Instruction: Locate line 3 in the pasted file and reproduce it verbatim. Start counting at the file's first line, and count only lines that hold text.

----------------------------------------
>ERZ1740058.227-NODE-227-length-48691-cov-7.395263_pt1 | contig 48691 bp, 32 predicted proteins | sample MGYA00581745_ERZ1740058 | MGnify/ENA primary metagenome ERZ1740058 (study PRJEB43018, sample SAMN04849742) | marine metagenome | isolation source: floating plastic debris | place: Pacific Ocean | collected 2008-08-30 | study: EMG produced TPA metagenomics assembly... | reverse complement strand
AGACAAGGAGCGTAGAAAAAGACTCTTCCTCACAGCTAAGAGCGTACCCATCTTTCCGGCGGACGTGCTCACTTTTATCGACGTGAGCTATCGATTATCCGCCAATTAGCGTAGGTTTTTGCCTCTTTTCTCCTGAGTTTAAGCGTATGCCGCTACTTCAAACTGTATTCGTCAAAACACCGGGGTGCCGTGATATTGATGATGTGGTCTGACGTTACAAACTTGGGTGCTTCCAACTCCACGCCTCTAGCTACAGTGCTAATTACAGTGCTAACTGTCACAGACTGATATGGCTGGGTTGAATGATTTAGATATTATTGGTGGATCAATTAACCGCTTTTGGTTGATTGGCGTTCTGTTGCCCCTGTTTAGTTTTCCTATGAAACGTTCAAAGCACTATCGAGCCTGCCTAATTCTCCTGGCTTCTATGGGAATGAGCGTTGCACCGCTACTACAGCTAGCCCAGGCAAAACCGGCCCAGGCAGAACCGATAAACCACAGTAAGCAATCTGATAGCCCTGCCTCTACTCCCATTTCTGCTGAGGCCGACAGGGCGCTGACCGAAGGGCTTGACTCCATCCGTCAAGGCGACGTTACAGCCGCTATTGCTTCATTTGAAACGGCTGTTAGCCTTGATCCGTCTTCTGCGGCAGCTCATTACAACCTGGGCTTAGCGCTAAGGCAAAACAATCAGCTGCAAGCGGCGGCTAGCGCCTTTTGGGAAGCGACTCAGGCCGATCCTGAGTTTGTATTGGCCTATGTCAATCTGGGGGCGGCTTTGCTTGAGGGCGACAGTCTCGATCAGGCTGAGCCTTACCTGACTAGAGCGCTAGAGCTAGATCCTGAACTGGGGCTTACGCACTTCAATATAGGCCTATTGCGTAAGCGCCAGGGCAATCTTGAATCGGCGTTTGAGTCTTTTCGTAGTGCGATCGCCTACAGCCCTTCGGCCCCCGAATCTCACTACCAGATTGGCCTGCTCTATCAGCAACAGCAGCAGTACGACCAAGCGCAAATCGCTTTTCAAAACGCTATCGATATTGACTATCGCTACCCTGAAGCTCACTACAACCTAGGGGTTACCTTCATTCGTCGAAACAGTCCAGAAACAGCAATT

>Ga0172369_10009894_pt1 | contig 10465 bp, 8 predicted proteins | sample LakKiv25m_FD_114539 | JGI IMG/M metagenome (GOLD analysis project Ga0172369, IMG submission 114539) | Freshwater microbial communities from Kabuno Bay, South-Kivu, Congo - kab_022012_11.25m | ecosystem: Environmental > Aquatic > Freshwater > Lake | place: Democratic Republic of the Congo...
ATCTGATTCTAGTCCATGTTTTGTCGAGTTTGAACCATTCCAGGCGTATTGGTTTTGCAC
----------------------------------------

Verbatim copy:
>Ga0172369_10009894_pt1 | contig 10465 bp, 8 predicted proteins | sample LakKiv25m_FD_114539 | JGI IMG/M metagenome (GOLD analysis project Ga0172369, IMG submission 114539) | Freshwater microbial communities from Kabuno Bay, South-Kivu, Congo - kab_022012_11.25m | ecosystem: Environmental > Aquatic > Freshwater > Lake | place: Democratic Republic of the Congo...